FOLLY BEACH — Something changed for Mayor Tim Goodwin this Fourth of July when he spotted two children walking straight toward a horde of drunken people fighting and tearing off one other's clothes in the sand.

The children's parents had married on Folly Beach years ago and brought their family out to the island to see their special place. But beach-goers started urinating in the yard of the family's vacation home first thing in the morning, and others had passed out in the lawn by mid-day, Goodwin said.

By evening, the scene at East 10th Street still wasn't suitable for children.

“I had to go tell that family that was renting the house across from the walkover that they couldn't take their children to see the fireworks, because they didn't need to see what was going on at the beach,” Goodwin said.

“When we lose those people because of day trippers, our whole economy is going to be turned around.”

That's why, gradually over the past few years and even more so this week, Goodwin has warmed to the idea of banning booze on Folly Beach. City Council will meet for a work session to discuss the issue at 5:30 p.m. Tuesday in council chambers.

Goodwin said the session could result in an ordinance calling for a referendum on an alcohol ban. Even if read at the council meeting at 7 p.m. the same day, the ordinance still would have to pass through two more readings before it winds up on a ballot for Folly Beach voters in the November election.

“It will keep out mass gatherings if you can't drink on the beach, but people are still going to sneak out there and drink,” Goodwin said. “Will it help control garbage? Yeah, but it's not going to be the panacea, cure-all for everything. I think everybody needs to go into it with their eyes wide open.”

Concerned residents can speak at the work session and at the regular meeting that follows.

The discussion stems, in large part, from one especially massive gathering on July Fourth that left a wake of more than 100 bags of garbage, a handful of injured public safety officers and a stack of arrest reports.

A crowd of drunken revelers spilled out of four tour buses onto a patch of sand only 75 yards by 30 yards at East 10th Street, then began fighting, according to officers, who termed the melee a “riot.”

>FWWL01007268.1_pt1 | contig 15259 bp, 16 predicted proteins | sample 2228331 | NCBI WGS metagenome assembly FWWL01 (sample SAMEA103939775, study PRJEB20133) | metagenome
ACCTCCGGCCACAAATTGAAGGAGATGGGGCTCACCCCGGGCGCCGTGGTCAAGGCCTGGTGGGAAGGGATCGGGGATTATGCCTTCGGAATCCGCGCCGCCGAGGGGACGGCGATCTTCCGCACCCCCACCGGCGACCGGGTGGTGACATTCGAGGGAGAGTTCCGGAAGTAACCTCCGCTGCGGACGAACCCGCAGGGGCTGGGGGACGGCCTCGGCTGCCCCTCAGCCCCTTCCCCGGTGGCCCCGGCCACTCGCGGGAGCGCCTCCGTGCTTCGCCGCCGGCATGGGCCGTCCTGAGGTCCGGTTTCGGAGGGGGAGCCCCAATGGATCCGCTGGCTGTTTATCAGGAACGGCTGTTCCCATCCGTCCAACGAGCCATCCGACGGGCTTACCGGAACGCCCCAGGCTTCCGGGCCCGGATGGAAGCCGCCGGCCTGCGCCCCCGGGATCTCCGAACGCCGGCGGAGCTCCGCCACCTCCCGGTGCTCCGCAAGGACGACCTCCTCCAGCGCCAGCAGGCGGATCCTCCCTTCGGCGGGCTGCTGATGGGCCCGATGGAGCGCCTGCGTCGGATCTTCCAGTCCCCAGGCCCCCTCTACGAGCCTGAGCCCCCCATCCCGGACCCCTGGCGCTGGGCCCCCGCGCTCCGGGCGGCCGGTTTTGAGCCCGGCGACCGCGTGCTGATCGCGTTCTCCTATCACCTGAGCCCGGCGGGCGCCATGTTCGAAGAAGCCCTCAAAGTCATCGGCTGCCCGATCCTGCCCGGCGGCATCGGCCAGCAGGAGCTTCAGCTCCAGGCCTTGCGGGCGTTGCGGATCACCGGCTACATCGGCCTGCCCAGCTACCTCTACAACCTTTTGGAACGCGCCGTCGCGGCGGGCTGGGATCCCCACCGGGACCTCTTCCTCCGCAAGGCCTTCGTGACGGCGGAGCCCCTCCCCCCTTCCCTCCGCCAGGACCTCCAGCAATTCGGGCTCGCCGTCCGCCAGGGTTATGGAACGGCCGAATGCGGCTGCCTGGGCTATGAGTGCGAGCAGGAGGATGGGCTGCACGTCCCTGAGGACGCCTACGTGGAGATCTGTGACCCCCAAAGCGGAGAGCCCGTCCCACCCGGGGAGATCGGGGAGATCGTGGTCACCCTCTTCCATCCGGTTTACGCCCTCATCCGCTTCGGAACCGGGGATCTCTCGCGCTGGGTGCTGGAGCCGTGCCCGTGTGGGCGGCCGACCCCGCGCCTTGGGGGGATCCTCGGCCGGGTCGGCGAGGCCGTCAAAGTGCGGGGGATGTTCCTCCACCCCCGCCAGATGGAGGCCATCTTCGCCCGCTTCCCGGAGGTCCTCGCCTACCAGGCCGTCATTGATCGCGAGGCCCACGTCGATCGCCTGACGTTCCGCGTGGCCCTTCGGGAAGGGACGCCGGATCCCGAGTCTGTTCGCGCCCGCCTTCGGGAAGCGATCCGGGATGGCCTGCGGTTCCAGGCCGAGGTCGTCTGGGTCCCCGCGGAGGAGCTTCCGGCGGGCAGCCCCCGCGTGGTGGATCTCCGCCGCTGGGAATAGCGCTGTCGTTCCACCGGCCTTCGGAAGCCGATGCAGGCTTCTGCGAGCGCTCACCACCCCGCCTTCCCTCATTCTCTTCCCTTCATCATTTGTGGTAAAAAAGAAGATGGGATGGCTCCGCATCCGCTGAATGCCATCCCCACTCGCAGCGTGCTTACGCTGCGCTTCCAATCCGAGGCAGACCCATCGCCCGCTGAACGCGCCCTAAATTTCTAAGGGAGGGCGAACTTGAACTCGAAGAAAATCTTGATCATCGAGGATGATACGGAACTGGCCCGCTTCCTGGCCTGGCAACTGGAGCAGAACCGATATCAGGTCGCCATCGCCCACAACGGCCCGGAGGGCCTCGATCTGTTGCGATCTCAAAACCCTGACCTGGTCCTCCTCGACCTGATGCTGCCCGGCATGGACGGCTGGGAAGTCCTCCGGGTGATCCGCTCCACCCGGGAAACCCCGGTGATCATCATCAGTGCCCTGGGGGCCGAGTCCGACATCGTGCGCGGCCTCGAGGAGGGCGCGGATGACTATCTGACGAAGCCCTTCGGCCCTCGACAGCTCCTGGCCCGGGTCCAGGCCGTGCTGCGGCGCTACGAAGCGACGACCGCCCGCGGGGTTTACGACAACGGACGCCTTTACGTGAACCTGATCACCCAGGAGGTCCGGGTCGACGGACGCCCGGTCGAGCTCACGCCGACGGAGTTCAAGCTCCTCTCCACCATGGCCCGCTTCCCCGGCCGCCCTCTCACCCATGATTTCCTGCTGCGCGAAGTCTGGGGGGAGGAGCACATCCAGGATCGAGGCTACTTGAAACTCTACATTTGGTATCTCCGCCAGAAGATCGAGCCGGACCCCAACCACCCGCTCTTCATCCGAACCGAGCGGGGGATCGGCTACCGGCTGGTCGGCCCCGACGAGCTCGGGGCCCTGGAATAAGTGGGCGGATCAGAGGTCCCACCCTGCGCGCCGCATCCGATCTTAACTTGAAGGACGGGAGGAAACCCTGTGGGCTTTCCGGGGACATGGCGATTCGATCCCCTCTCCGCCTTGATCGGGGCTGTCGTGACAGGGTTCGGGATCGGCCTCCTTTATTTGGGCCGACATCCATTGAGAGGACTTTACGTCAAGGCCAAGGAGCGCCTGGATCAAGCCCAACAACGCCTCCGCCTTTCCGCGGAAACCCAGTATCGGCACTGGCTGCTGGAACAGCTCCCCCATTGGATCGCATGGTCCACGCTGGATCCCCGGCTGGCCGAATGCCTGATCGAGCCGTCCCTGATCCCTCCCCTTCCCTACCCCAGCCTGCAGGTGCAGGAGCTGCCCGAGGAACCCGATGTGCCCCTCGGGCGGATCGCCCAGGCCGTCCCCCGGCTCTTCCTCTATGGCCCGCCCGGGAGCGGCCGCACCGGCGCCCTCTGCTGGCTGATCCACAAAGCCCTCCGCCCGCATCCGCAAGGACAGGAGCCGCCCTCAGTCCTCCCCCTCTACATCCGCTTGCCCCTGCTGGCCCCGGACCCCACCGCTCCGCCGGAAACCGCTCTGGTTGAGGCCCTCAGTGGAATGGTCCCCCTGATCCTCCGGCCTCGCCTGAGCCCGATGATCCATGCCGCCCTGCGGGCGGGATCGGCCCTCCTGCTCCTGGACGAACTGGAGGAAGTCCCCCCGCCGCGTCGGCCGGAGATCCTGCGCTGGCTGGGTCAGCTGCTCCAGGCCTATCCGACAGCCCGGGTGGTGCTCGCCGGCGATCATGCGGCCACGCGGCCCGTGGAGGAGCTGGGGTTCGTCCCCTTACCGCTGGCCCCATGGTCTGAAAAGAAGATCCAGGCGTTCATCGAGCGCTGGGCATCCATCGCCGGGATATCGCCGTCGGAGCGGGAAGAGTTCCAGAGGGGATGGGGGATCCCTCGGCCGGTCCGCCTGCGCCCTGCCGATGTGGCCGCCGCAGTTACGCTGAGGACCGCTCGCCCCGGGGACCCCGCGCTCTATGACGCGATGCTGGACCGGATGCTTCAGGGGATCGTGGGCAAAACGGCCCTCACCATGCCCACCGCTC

Days earlier, Folly's newsletter “The Sandspur” printed a message warning residents about people doctoring drinks with date-rape drugs, selling crack cocaine and hallucinogenic “bath salts” and systematically breaking into homes.

Public Safety Chief Dennis Brown said that, while the number of incidents on the beach front has dropped year over year, crime within the city is up.

One-third of arrests on Folly Beach involve alcohol, according to city officials. No other local beach allows drinking.

Councilman Paul Hume said he wonders if an alcohol ban would punish well-behaved residents and visitors, while people who break the law will continue their own patterns. Hume said the referendum should come from a residents' petition, not from a council vote.

“It's a knee-jerk reaction to a situation that happened on the Fourth,” Hume said. “I think Folly Beach has been victimized by a planned mobile party. They came knowing what they were doing was illegal. If you look at the rest of the beach, I think you'll find that, compared to just two or three years ago, we have far less incidents of trash and trashed people.”

Eric Rowland, a clerk at Bert's Market, said he worries that an alcohol ban would keep public safety officers too busy writing open-container citations to keep any real disorderly conduct in check.

“It's not going to affect anything at all but our revenues,” Rowland said. “I say our revenues, but I mean Folly Beach in general.”

David Owens, a resident since the 1970s, used to feel that way. Then, with this most recent holiday, he felt trapped in his own home on East 10th Street while strangers urinated in his bushes.

“I've always been opposed to outlawing alcohol on the beach,” Owens said. “But after the Fourth, I'm convinced we need to do it. It was just an ugly, disgusting mess out there.”

Resident Susan Breslin said she worries about the long-term effects from people who come to the beach with their coolers packed. They spend no money in Folly's restaurants and bars, she noted, but they cost money in cleanup and policing.

“The city that I'm a part of is being hurt by this,” she said. “The businesses are being hurt. People don't want to move here. People don't want to rent here.”

People who don't live on Folly don't know, Breslin pointed out, that the island's hard-partying reputation comes and goes just as sure as the traffic onto the island.